By: Peter Schnall & Erin Wigger
The name Disney is highly evocative for many Americans. Some think of their favorite childhood movies – Bambi, Pinocchio, Snow White, Lion King, etc., others call to mind one of Disney’s 14 worldwide theme parks and resorts. Disney has, over the last 70 years become a part of what many conceive as the American Dream.
Today, when someone wins a Publisher’s Clearing House award, or the Superbowl, what do they think to scream? Many things I’m sure but, “I’m going to Disneyland” has become a catch-phrase for people who, for whatever reason, have come into enough money or fame to finally elevate themselves into the class of people who can afford to have the magical experience of a Disneyland adventure.
But there’s a darker side to Disney Corporation, which has a long history of labor disputes. As reported by Steve Lopez of the LA Times on October 19th, something new and unwanted has made an appearance in the perfect world called Disneyland. Disney Corp. has begun a new chapter in electronic monitoring of some of its workforce in the form of large TV screen displays in the work area. Workers at Disney’s Paradise Pier Hotel in Anaheim have labeled the large flat-screen monitors in the laundry room the “electronic whip.” This screen, displayed for all to see, visually tracks worker progress by giving “efficiency” percentages in green - for those who are at or above expected productivity - and red for those below it. Not only does this cause anxiety for workers in general, it pits them against one another in a minute-by-minute race to be on top. Workers complain of putting off or missing toilet breaks in order to keep up.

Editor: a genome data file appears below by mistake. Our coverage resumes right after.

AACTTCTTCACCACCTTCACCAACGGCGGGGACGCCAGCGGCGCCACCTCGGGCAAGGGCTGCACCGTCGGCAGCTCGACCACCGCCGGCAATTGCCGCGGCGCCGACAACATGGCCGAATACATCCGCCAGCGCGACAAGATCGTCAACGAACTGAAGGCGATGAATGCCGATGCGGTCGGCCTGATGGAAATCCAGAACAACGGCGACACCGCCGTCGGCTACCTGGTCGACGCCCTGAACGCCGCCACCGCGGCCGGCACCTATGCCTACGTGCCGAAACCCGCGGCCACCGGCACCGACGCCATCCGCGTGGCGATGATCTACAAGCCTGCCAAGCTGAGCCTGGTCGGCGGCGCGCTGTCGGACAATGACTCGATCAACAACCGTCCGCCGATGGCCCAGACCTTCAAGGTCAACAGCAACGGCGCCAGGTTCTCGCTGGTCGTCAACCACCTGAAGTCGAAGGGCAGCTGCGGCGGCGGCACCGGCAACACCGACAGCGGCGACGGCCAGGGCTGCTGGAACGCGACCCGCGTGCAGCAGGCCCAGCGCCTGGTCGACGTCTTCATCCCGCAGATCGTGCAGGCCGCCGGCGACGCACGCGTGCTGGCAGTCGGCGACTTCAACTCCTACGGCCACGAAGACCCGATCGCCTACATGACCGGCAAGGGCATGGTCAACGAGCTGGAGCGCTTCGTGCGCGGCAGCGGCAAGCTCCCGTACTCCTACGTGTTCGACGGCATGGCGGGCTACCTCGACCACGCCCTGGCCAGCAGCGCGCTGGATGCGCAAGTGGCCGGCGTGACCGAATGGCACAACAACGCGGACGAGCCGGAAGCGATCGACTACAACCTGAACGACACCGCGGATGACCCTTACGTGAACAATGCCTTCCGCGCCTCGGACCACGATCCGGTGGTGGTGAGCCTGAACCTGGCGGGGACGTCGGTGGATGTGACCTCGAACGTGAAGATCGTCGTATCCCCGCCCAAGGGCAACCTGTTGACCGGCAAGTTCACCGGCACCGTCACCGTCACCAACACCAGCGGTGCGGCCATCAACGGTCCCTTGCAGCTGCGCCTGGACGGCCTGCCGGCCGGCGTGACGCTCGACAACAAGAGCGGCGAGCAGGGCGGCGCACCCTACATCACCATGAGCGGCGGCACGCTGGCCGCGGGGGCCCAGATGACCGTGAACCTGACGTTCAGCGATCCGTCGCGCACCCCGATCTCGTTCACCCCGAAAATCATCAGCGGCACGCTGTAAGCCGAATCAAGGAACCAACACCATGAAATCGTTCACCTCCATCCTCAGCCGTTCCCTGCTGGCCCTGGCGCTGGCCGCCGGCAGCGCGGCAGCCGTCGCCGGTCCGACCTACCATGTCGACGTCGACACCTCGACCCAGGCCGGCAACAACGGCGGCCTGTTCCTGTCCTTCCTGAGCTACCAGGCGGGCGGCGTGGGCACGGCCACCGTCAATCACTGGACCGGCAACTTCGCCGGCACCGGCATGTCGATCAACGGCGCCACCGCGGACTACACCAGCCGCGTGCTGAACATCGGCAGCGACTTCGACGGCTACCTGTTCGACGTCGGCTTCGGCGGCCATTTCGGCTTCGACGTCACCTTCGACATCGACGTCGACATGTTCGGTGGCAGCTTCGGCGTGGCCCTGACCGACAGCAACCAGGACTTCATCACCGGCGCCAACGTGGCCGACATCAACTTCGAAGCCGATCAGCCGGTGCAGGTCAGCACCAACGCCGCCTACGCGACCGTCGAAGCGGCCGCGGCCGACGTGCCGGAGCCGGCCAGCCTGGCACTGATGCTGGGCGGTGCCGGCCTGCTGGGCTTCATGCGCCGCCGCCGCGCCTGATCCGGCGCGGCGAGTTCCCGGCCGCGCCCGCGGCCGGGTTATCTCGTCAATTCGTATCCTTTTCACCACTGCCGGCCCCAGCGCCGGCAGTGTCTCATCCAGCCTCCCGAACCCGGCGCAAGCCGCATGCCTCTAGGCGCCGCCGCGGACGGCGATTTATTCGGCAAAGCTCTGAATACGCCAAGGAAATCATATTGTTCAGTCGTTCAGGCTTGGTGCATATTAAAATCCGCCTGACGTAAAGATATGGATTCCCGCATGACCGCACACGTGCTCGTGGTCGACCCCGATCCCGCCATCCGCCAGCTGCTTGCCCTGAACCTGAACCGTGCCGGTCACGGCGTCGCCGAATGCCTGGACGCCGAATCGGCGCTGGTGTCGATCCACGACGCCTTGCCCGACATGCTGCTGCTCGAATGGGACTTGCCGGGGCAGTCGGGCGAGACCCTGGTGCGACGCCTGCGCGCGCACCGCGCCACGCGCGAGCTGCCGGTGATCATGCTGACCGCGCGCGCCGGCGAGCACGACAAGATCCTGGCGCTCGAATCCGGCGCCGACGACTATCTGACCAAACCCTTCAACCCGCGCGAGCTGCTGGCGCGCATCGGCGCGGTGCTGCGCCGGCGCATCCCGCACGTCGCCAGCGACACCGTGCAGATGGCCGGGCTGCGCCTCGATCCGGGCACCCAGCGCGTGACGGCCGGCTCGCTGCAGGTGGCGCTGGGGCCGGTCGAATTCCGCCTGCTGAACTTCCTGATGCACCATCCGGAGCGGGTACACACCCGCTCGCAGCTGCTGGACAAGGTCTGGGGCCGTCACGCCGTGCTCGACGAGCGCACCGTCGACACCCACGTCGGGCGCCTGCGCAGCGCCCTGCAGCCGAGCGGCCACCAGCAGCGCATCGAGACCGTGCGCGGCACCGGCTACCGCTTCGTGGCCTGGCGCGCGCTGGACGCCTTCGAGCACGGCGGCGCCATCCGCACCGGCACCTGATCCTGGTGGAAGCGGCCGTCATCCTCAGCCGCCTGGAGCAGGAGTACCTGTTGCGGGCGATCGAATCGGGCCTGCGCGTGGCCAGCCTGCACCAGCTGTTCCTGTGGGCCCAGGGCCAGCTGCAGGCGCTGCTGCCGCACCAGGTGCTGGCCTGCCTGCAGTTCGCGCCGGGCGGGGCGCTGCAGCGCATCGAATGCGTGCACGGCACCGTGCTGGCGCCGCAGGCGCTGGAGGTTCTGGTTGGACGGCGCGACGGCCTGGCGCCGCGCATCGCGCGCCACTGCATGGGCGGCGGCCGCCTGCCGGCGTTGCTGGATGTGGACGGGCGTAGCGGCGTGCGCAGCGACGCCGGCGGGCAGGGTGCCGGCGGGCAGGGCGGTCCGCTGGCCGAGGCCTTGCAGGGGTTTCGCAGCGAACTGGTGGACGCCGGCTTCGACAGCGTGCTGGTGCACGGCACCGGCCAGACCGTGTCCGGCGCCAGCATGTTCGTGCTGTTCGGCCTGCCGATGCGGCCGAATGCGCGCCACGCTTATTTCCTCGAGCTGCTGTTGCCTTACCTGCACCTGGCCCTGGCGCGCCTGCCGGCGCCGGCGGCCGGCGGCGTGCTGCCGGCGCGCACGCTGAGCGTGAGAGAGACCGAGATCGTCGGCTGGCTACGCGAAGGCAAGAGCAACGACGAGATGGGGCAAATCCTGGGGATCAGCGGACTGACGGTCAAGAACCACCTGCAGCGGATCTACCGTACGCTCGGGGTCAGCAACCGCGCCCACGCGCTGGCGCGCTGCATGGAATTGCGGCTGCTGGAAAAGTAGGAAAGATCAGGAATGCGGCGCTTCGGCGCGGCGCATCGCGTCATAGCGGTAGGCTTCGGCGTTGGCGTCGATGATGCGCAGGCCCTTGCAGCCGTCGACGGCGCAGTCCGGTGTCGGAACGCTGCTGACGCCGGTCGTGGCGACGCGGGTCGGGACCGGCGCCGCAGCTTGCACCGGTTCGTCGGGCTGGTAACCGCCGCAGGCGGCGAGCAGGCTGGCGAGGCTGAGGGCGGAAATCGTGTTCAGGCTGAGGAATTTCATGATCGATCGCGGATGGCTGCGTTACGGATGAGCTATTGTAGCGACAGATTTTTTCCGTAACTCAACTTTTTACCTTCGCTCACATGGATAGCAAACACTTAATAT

If you look to the left on our blogsite you’ll see snippets from Charlie Chaplin’s movie Modern Times. After reading Lopez’s article on the electronic monitoring of Disney Hotel Workers, Charlie’s satire of the industrial production line appears, once again, prophetic.
This Disney tale is one example of “lean going mean.” Though the Foxconn plants (see earlier blogs re Foxconn) are many thousands of miles away, this speeding up of the workplace has become widespread. Known to be detrimental to worker health, the ever-increasing push to produce more and faster keeps workers locked in a social and biological struggle to meet inhuman demands under inhumane working conditions. But speed ups and social isolation created by competition between workers is just the tip of the iceberg. Workers at Disney not only complain about the pace, they also complain of low wages, job insecurity, lack of respect and the injustice of having to put on a “happy face” and give, even the most slovenly of guests, a “magical experience” when they themselves are looking at dwindling wages and increased health care costs (see psychosocial stressors blog #2).